By Staff, Agencies Kais Saied, a political outsider and retired law professor, was sworn in as Tunisian president on Wednesday after he won a landslide victory in this month’s election. Saied’s win dealt a heavy blow to a governing elite accused of failing to improve living standards or end corruption since the 2011 revolution that introduced democracy after years of authoritarian rule.
Even with a large mandate, the new president has less direct control of policy than the prime minister and both will quickly face a series of tough challenges including high unemployment rates and fighting corruption.
“There will be no tolerance in wasting any cent of the money of our people,” Saied said in a speech.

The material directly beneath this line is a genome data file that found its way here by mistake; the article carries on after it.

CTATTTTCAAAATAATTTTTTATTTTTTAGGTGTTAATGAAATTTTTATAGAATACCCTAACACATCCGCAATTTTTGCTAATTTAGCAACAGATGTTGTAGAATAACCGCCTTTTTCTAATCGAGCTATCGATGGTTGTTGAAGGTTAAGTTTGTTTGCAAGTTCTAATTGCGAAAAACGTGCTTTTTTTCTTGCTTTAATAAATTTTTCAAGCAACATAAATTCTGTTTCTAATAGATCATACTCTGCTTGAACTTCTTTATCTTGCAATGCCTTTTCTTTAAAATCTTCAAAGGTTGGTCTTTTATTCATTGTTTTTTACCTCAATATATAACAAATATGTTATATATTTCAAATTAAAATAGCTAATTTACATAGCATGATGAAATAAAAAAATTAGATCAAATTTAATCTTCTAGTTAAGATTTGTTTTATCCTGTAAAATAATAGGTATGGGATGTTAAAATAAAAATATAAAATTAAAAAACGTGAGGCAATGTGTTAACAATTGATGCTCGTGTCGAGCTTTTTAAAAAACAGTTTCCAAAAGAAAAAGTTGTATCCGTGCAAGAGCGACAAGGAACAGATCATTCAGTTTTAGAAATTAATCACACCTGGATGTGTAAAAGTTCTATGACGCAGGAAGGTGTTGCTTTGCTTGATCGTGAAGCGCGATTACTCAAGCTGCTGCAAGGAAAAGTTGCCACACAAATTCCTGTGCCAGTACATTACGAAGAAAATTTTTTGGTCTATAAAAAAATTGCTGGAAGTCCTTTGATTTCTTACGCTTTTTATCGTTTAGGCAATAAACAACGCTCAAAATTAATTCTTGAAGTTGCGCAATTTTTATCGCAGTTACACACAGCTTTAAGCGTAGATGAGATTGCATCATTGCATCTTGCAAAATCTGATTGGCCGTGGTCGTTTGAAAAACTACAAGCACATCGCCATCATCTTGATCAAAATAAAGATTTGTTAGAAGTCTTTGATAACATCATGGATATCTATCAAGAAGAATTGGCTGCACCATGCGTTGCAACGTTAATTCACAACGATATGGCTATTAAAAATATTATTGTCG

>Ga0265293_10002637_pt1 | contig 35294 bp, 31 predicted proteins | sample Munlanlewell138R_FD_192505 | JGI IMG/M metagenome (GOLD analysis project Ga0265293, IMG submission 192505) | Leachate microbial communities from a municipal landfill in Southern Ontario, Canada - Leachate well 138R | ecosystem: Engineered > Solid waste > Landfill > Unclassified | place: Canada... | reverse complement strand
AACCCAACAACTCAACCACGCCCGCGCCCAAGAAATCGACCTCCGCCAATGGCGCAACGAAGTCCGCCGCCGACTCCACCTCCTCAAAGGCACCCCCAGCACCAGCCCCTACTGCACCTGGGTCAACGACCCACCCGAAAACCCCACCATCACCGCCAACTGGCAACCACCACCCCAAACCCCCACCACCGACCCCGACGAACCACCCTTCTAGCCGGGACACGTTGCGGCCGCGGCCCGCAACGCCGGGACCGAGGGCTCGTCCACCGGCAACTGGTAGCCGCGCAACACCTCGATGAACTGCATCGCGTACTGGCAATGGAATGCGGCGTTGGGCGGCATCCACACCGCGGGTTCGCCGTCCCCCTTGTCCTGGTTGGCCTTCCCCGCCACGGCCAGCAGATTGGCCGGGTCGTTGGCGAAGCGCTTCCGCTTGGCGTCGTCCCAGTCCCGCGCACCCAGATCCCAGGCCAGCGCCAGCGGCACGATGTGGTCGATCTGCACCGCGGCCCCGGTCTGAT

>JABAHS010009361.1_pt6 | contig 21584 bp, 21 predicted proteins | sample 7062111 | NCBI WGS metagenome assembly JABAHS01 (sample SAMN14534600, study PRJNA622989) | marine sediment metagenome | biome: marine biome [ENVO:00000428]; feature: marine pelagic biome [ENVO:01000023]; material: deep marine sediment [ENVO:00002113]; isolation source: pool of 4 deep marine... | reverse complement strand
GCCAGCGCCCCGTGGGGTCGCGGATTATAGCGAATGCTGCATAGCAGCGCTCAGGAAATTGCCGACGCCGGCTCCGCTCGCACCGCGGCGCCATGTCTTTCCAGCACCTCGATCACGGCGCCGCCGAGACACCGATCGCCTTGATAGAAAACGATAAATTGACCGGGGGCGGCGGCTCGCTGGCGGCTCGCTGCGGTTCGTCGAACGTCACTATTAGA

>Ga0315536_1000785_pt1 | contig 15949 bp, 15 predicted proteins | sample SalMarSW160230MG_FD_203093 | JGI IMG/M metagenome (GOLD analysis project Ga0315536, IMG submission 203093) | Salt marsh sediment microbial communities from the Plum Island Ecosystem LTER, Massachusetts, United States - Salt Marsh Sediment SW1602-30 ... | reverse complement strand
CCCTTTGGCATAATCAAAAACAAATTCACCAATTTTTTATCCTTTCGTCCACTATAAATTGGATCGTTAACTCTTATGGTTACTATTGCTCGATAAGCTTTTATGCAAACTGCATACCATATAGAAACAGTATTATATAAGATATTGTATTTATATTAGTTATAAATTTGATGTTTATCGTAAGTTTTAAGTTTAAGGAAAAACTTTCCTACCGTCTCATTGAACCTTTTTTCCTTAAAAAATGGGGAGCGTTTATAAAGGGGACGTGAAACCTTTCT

He vowed to protect freedoms, saying: “Those who have nostalgia to go back to the old years only pursue illusions and mirages,” he added.
Tunisia’s president controls foreign and defense policy, governing alongside a prime minister chosen by parliament who has authority over domestic affairs.
But Saied said he envisaged a bigger state role in the economy.
“We are moving from frustration to construction and work,” he added